Celebrate Women's History at These Four Historic Hotels
March is a month for many things, such as spring cleaning and avoiding getting pinched for not wearing green on St. Patrick’s Day. But perhaps most important, March is Women’s History Month, which makes it an especially great time to celebrate and reflect on the vital, oft-overlooked ways in which women have shaped the course of history.
Since historic hotels are often filled with extraordinary histories, it’s only natural that they and the stories of some of these influential women would intersect. With the help of Historic Hotels of America, we’ve collected four hotels that have risen to significance thanks in no small part to women of the past.
The Willard InterContinental—Washington, D.C.
The list of famous guests who have spent a night at the Willard InterContinental would be too long to read; in fact, nearly every president since Franklin Pierce have visited at least once. In addition, the Beaux-Arts hotel, which dates to 1901, has also served as something of a breeding ground for literary inspiration. (Martin Luther King, Jr. put the finishing touches on his "I Have A Dream" speech while staying at The Willard). Author and poet Julia Ward Howe would agree—the words to the immortal “Battle Hymn of the Republic” appeared to her within the Willard’s gleaming doors.
As the story goes, Howe visited Washington, D.C., with her husband in November of 1861 to attend a review of Union troops, just months after the dawn of the Civil War. A popular tune among the soldiers was “John Brown’s Song,” which honored the radical abolitionist. Howe’s minister observed that the talented poet could pen better lyrics, and Howe concurred. The next morning, Howe awoke in her room at the Willard with new lyrics floating in her head, and dashed for a pen to scribble the words down.In the decades since, the “Battle Hymn” has become one of the most well-known patriotic songs in the country. While none of Howe’s other works achieved such notoriety, her contributions to the women’s suffrage and abolitionist movements further secured her position as a prominent figure of the late-19th century.
The Martha Washington Hotel & Spa—Abingdon, Virginia
The Civil War had a very different impact on the Martha Washington Hotel in southwest Virginia. At the time, the hotel served as an all-women’s college. But when war broke out, the building became a hospital for injured soldiers. Many of the students bravely chose to remain and help nurse them back to health, despite the inherent dangers of living in a war zone. Fortunately, the school survived the conflict, allowing the women to resume their education after their service.
The college finally closed in 1932, sitting vacant for a few years before reopening as a hotel in 1935. Eleanor Roosevelt, Elizabeth Taylor, and Harry Truman have all spent time at the Martha, and many of the structure’s historic features have been preserved.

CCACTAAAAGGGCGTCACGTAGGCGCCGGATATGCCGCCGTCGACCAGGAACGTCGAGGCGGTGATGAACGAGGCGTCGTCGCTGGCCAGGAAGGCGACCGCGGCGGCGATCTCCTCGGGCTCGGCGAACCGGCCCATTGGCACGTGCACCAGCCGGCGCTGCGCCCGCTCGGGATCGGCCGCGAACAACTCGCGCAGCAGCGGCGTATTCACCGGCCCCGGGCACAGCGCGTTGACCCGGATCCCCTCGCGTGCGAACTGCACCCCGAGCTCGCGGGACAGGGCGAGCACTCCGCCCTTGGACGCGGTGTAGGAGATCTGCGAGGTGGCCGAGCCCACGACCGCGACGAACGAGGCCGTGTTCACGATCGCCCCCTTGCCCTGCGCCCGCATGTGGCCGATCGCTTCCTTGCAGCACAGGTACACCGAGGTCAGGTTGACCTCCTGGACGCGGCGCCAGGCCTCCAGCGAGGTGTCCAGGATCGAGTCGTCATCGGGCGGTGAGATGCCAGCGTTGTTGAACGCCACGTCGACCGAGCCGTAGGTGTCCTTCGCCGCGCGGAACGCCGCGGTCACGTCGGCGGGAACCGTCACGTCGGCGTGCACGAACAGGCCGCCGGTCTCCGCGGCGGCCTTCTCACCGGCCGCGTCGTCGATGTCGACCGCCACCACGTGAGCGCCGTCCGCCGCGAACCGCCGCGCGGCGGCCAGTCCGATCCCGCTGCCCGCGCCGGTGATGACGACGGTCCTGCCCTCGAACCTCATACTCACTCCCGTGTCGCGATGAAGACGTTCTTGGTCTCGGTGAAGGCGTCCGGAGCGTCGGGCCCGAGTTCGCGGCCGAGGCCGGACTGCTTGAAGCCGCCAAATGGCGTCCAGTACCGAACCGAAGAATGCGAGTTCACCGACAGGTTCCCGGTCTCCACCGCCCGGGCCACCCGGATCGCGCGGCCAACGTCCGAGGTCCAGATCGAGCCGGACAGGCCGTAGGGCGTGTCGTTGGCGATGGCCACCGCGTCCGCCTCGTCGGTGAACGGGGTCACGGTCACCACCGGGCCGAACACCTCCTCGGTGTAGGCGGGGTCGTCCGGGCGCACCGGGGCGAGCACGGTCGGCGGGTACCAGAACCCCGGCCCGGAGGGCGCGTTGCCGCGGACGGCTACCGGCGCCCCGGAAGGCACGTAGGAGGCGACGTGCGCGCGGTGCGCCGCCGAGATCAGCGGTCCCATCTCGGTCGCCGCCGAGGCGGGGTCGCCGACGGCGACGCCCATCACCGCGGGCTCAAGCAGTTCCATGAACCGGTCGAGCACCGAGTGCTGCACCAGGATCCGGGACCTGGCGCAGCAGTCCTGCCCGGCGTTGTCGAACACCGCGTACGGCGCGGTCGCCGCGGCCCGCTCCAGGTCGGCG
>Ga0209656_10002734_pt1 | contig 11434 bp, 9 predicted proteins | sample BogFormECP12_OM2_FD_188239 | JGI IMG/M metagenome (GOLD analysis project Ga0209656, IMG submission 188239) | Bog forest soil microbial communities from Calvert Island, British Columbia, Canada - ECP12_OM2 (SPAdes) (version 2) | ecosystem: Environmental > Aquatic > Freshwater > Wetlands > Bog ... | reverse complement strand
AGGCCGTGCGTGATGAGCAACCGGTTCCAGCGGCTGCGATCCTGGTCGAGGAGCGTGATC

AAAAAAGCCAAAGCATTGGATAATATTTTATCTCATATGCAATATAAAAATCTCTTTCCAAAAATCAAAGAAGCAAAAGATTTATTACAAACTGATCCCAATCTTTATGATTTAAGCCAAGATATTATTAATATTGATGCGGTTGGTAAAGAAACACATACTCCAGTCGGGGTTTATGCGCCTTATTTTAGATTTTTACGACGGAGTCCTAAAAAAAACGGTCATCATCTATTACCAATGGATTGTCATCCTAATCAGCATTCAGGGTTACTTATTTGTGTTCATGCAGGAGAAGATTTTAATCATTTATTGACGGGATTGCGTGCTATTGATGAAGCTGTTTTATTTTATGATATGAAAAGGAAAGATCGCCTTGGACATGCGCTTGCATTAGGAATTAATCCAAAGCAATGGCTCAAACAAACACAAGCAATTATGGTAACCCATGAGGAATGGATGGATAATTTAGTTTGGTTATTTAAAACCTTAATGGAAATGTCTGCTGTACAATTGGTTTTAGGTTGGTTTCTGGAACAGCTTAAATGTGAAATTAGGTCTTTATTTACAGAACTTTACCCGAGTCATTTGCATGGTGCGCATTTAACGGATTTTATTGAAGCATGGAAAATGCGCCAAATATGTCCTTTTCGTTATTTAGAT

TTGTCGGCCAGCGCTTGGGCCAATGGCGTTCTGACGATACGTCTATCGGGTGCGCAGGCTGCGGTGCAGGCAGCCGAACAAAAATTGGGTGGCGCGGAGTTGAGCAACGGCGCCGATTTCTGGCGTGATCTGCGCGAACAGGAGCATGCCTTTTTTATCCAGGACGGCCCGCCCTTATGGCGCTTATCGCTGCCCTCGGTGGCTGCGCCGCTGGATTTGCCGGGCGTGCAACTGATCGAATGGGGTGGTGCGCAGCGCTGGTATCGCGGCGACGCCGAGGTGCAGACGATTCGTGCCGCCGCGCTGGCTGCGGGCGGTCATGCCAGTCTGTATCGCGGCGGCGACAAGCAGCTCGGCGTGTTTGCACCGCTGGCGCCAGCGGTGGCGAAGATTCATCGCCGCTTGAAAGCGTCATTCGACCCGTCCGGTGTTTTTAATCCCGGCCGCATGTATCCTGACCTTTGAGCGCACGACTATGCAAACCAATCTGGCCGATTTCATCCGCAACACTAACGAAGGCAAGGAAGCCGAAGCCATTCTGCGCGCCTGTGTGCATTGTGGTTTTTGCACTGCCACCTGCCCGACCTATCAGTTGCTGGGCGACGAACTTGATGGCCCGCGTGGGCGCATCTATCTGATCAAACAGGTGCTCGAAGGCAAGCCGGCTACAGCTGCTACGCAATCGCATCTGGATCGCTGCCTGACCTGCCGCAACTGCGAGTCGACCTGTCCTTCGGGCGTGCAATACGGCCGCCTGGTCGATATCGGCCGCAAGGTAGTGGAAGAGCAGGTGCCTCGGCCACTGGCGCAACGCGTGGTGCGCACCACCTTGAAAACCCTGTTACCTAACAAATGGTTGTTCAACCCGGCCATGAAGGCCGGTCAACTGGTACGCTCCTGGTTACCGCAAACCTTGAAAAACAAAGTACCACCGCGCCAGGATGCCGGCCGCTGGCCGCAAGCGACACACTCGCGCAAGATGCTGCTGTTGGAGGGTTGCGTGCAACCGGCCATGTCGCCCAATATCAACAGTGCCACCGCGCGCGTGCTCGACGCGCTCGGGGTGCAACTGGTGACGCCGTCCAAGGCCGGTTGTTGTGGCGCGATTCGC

The Redbury New York—New York City
The Redbury New York has gone by many names over its 115-year history, most notably as the “Martha Washington Hotel” and “Hotel Thirty Thirty,” but its first name, if not the most florid-sounding, is most indicative of the building’s significance.
Designed by Robert W. Gibson and opening in 1903 as the “Women’s Hotel,” the building was the first hotel built solely to provide affordable lodging for single, professional women in the city. Some guests stayed for only a night while others took up permanent residence, but there was one constant: no men. In fact, males were not even permitted to venture beyond the ground floor.
The 416-room hotel would prove to be ahead of its time, as several other women-only hotels like the Barbizon Hotel, Rutledge Hotel, and Allerton House opened in New York City over the following decades. Men would finally be allowed to stay at the hotel starting in 1996, but its legacy as a landmark of women’s history in the city endures.
The Berkeley City Club—Berkeley, California
Architect Julia Morgan was a pioneer in her field, and her design for The Berkeley City Club stands as one of the finest of her career. Opening in 1930 as the “Berkeley Women’s City Club,” the club was conceived as a centralized location for women in the Berkeley area working to promote social and civic progress, inspired by the success of other organizations forming around that time. Women gathered to share ideas and translate them into meaningful action, from affecting public policy change to performing community service. By the time Berkeley’s new club was ready to open, around 4,000 women had already joined as members.
Part of the club’s immediate popularity may have had to do with the eclectic, six-story clubhouse that Morgan had designed for them. Combining elements of Gothic, Romanesque, and Moorish architecture, the structure is filled with expansive groin vault ceilings and traceried windows. Two open air courts with loggias are located on the property, one each on the east and west sides. But the club’s centerpiece remains its natural light-filled swimming pool. And since the club opened its doors to men in 1962 and now serves as a hotel and event venue, its waters are open for all to enjoy today.